Citizen-friendly consensus on ECI regulation getting closer
This morning, the European Parliament’s Constitutional Affairs (AFCO) and Petitions (PETI) committees both discussed the draft regulation for implementing the European Citizens’ Initiative (ECI) — with the participation of Commission and Council representatives. Their goal is to arrive at a consensus position within the Parliament and between the three major EU institutions before the end of this month. This is so the entire Parliament can approve the ECI regulation in mid-December in the first reading.
Today MEPs strongly defended the idea of a mandatory public hearing for every successful ECI — but disagreed on its sponsor. AFCO co-rapporteurs Zita Gurmai and Alain Lamassoure were vague about which EU institution should organize this hearing. PETI co-rapporteurs Diana Wallis and Gerald Häfner insisted that it should be the responsibility of the Commission. Commission representative Mario Tenreiro insisted that the mandatory (private) meeting between ECI organizers and the Commission was itself a “hearing” and that the public hearing would be a “second hearing” and should be the responsibility of the European Parliament.
The ECI Campaign strongly agrees with the PETI committee position that the Commission should itself be responsible for organizing a mandatory public hearing. The Commission should not be allowed to simply pass responsibility for responding to citizens’ concerns on to another EU institution.
Similarly, MEPs generally opposed the collection of ID card numbers from citizens supporting an ECI. However, this is a very sensitive issue within the Council with some Member States insisting they either need ID card numbers to verify signatures and/or their citizens are comfortable sharing this private information. Alain Lamassoure suggested a compromise position whereby citizens would indicate which type of identity card number (e.g., passport, ID card) they could share if necessary during signature verification — without actually sharing its number at the time of signing an ECI.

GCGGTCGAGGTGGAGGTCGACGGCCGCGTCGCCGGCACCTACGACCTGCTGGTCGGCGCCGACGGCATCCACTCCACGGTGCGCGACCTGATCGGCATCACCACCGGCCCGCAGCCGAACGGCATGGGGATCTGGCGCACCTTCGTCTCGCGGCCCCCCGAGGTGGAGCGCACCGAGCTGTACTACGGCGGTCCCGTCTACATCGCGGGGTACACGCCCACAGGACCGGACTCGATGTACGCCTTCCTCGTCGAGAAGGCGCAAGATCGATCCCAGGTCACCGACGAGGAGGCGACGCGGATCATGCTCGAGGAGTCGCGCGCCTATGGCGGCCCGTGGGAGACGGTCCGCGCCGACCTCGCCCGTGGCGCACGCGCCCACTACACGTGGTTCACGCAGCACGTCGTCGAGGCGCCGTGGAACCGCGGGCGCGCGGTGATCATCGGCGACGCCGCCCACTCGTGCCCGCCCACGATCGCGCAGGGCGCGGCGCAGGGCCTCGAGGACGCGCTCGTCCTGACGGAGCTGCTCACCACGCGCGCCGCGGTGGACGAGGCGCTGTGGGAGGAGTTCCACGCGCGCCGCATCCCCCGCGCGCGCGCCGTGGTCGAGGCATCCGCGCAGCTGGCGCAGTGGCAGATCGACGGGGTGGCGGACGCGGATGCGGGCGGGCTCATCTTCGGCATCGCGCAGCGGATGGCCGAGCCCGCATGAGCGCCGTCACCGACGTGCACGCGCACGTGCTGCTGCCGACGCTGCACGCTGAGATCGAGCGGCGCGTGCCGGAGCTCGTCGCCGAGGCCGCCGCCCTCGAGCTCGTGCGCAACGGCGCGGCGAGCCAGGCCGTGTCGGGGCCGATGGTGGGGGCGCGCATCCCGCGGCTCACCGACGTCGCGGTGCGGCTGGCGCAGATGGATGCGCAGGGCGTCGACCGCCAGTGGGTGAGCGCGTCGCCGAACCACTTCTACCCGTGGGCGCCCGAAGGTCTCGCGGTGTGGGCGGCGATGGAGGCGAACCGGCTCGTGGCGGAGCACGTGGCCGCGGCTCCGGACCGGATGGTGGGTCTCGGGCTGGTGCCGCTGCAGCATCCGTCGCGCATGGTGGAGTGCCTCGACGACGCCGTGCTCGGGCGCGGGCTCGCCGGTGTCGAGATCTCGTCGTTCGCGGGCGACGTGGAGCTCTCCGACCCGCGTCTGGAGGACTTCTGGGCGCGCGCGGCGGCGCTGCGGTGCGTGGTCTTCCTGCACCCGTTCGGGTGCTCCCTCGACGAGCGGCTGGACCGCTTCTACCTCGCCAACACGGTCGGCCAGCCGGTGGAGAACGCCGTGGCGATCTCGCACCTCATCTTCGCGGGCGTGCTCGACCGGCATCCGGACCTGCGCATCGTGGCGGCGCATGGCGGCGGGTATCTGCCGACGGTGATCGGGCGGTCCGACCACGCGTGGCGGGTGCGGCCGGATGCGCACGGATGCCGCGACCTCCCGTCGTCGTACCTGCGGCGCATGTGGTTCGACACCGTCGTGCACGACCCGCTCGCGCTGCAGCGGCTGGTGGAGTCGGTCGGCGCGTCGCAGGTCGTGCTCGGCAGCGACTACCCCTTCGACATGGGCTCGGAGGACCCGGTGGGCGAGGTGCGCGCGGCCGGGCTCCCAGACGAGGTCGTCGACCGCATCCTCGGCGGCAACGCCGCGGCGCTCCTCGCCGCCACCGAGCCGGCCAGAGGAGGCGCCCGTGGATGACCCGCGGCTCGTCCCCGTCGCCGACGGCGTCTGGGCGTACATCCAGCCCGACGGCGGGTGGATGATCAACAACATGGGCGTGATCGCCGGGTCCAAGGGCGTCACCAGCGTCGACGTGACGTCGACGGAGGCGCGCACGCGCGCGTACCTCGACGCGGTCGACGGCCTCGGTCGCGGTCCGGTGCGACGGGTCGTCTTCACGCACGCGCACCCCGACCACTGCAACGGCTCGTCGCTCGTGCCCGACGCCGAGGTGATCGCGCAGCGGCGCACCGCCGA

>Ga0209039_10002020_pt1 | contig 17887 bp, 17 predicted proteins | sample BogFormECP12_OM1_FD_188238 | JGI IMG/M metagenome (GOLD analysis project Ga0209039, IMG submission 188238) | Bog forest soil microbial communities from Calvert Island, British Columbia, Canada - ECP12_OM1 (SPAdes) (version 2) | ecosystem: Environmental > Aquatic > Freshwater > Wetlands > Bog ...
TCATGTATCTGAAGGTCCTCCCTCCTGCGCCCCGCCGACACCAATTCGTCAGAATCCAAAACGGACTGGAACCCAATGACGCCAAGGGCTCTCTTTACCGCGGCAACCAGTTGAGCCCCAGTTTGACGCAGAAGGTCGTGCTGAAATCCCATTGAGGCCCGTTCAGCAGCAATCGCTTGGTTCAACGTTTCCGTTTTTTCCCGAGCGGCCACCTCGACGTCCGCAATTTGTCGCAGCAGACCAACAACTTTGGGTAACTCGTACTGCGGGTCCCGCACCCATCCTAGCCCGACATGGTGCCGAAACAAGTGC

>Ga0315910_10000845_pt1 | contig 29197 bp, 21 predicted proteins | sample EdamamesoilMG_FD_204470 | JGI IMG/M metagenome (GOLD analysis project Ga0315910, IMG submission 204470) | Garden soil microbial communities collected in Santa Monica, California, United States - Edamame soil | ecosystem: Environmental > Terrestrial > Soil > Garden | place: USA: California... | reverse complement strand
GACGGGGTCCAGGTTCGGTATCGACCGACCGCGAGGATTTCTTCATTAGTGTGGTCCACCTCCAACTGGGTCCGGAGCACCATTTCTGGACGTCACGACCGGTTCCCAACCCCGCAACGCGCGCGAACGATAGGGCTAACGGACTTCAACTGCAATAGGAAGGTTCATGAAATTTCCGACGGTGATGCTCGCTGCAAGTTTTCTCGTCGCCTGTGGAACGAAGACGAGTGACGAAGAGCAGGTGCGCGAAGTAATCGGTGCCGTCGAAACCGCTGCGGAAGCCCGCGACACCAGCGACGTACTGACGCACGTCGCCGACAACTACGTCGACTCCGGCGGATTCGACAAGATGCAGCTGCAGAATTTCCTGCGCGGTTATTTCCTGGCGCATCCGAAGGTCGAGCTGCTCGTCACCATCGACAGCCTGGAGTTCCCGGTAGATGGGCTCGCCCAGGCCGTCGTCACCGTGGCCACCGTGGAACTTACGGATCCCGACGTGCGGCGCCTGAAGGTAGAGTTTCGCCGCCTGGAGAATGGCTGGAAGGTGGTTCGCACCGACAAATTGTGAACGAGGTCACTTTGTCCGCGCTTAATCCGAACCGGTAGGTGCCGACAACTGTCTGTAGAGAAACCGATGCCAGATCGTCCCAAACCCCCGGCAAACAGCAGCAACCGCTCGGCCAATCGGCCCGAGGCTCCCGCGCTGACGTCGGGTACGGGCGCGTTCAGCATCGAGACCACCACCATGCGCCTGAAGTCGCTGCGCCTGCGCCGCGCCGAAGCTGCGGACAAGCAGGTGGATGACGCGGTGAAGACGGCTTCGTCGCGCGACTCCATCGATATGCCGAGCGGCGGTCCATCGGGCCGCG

There was still considerable disagreement between MEPs over whether the deadline for signature collection should be 12 or 18 months and whether the minimum number of Member States for signature quotas should be 1/5 or 1/3. Supporters of the longer 18 month deadline insist it is necessary to allow ECIs from grassroots groups, as well as ECIs on new and unknown topics. The short 12 month deadline could limit ECIs to those from big lobbies and on negative topics (i.e., opposing activities rather than suggesting solutions).
The ECI Campaign is delighted by the progress made so far in the European Parliament towards making the ECI regulation as citizen-friendly as possible. In the coming weeks, it will be vital for ECI supporters to keep up pressure on the European Parliament, Council and Commission to ensure that the final ECI regulation is indeed as citizen-friendly as possible.
To see precisely who said what, read our twitter posts from this morning’s entire AFCO committee meeting and part of the PETI meeting at #ECINow.